Einion -- I posted some examples included in the recent thread on Oil: http://www.wetcanvas.com/forums/showthread.php?t=548950
The photos on this above thread are for the most part from my Photobucket inventory of the past year or two, with a new one on Yellow Ochre Natural and Synthetic comparison.
Of the Naples Yellow PY41 and "Naples Yellow" imitation PBr24 there is quite a bit of difference. I really as sorry that PRr24 has become labeled as a "hue" because it is an outstanding stand-alone single pigment, with only a similarity to the real thing, but not really a imitation in intent.
I have both Harding types of the genuine stuff, the Light and Dark. I also have Vasari's Naples genuine, as well as their two versions of PBr24: Naples Orange and Tuscan Yellow, as well as
their Naples Yellow (hue).
The Vasari are not shown except one PBr24 in a photo further down.
I have recently received small sample tubes, courtesy of Jacques Blockx, of Blockx version of four of their special and extremely expensive Historical Paints, including the Light and Dark versions. Also included by Jacques were the other two Historical Paints: Vermilion and Lapis Lazuli. (Yes, the Light version is slightly greenish! Very unusual!)
Here is a color sheet showing the Blockx colors, in various intermixing, along wtih comparison to the Harding genuine Naples, and other similar colors. (apologies --the red in the Vermilions is slightly oversaturated in the photo)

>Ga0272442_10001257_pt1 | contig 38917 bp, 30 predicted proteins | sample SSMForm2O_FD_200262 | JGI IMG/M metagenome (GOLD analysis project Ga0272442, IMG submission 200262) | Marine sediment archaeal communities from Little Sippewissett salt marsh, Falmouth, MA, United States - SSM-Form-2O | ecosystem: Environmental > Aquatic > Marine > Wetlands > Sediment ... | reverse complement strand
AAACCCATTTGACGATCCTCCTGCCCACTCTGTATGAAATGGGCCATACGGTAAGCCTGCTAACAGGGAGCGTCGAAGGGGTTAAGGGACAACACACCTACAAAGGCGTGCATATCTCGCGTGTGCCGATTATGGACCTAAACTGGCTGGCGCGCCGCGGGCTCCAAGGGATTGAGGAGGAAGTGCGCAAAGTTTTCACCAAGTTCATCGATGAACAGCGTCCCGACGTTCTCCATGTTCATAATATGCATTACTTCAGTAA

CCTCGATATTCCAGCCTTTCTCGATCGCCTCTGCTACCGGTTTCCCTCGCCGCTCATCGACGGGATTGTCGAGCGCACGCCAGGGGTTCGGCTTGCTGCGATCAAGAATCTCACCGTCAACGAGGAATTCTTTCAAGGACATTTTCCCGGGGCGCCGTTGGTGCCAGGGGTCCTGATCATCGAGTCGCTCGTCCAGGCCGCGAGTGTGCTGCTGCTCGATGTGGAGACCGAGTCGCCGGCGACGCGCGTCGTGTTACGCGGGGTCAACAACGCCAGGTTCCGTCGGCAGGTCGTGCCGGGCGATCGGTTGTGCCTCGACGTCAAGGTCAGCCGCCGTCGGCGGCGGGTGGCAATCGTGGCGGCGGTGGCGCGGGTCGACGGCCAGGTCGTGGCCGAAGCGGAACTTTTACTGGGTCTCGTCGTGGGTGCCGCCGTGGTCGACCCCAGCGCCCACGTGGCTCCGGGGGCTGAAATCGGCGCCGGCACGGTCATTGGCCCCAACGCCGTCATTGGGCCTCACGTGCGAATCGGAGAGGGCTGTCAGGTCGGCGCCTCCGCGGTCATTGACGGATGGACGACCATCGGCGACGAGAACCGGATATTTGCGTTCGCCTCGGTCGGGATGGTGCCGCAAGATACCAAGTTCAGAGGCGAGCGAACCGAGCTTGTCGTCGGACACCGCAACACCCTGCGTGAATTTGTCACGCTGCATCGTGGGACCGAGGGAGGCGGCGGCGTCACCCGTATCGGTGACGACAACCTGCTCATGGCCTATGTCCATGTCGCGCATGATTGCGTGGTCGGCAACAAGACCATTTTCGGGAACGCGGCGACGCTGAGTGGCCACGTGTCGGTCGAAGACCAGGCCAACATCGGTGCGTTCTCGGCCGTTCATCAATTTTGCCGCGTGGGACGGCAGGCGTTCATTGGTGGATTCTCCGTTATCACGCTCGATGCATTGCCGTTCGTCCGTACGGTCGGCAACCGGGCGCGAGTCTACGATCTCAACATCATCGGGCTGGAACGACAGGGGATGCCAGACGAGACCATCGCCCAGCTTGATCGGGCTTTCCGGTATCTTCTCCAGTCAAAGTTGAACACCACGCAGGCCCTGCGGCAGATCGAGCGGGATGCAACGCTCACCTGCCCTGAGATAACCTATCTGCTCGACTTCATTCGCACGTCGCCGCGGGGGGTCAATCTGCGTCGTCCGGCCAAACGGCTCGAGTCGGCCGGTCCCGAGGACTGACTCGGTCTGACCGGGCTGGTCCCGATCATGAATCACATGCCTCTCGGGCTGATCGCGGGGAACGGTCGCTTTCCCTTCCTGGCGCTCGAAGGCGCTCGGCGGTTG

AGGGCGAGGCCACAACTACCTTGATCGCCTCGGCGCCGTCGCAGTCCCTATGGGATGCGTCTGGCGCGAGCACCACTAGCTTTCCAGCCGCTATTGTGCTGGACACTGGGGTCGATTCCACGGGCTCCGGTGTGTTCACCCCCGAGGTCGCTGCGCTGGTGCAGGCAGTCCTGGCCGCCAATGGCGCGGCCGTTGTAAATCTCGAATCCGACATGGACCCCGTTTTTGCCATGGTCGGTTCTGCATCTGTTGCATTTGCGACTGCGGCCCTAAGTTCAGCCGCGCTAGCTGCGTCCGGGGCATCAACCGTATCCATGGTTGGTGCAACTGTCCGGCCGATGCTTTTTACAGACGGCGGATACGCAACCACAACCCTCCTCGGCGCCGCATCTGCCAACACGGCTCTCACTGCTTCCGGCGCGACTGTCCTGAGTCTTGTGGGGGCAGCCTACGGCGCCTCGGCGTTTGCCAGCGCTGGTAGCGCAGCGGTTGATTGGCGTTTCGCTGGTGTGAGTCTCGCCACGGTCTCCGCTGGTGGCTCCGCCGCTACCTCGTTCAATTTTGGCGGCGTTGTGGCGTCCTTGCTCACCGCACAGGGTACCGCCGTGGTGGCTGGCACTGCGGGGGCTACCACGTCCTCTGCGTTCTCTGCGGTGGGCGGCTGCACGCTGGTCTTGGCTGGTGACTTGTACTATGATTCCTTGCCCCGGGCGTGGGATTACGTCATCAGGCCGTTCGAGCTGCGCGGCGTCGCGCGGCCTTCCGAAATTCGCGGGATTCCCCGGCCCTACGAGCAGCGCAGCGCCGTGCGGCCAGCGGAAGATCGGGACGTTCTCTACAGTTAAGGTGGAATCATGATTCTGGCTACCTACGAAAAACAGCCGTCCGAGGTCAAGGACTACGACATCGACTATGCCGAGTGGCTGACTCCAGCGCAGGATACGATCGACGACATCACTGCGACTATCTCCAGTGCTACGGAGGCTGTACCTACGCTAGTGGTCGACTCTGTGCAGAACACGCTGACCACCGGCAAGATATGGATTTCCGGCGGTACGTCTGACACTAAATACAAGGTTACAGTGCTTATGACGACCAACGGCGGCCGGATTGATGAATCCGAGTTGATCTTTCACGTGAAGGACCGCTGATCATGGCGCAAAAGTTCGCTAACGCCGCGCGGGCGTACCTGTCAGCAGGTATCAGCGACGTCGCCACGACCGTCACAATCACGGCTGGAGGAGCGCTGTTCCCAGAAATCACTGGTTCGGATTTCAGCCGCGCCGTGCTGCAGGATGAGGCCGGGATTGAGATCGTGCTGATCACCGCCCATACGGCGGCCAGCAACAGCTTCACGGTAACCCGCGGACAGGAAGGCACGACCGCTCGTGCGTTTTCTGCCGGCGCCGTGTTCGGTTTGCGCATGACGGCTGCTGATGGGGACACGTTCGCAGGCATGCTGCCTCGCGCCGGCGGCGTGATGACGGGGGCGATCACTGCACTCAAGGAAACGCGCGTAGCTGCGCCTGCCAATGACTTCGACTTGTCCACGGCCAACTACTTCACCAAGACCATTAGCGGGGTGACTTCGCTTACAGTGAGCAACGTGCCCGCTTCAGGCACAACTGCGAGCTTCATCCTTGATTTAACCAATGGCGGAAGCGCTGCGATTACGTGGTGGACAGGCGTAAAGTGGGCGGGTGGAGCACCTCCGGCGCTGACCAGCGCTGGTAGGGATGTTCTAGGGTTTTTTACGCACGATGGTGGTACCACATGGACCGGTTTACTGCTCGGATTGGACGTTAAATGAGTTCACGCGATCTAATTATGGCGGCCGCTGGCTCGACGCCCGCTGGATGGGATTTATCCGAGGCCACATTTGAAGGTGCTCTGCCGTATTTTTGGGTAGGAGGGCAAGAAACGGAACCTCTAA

I don't like to do redundant posts between the various forums here at WC, but this example of some PBr24 will be convenient to contrast to the genuine Naples above.
In opacity, all the genuine Naples I have tried are to be considered semi-opaque: they are opaque, but their tinting strength is not very powerful. Vasari is the most opaque, most powerful and also a bright yellow. The Harding Light version has the most vibrant bright yellow -- similar to an anemic version of Cadmium Yellow Light. The very lack of opacity and strength is a plus, for the uses geniune Naples will most commonly be put to -- portraiture, and secondarily, landscape painting.
In consistency/handling, Vasari is the thickest, but not pasty. All the genuine Naples have the consistency range of its primary components lead and antimony, being most similar in handling to lead white paint -- in other words, quite smooth and creamy.
The PBr24 paints have a tremendous covering power, being very opaque and very strong tinters. Quite similar to what you might imagine a "cadmium earth" would be like. They have a some variation in hue, the most extreme probably being the Vasari Naples Orange and Tuscan Yellow, hence the brand's desire to provide both. PBr24 is fairly close to the Dark versions of genuine Naples, but lacks its subtley and transluscency. A very useful pigment, that I dare say I've used more often than genuine Naples -- which I have a natural aversion to using up!
The following sheet shows my comparisons at the time I had received the Vasari Naples, along with their Capucine Red Light and their new (last year's introduction) of Transparent Oxides --the five colors center-left of the sheet.
To the right of the Vasari Naples is Harding's Light verson for direct comparison. The Harding is the brightest of the Naples I have tried with the strongest chroma.
Down the left, center and right sides are various mixes. The left side shows how UMB mixes into the five Vasari colors shown. The central (yellow) column, shows Vasari Naples mixed into the four other Vasari earth colors. On the right side are two similar columns showing the five Vasari colors mixed into Venetian Red in the left-hand column, and Capucine Red Deep on the right-hand side.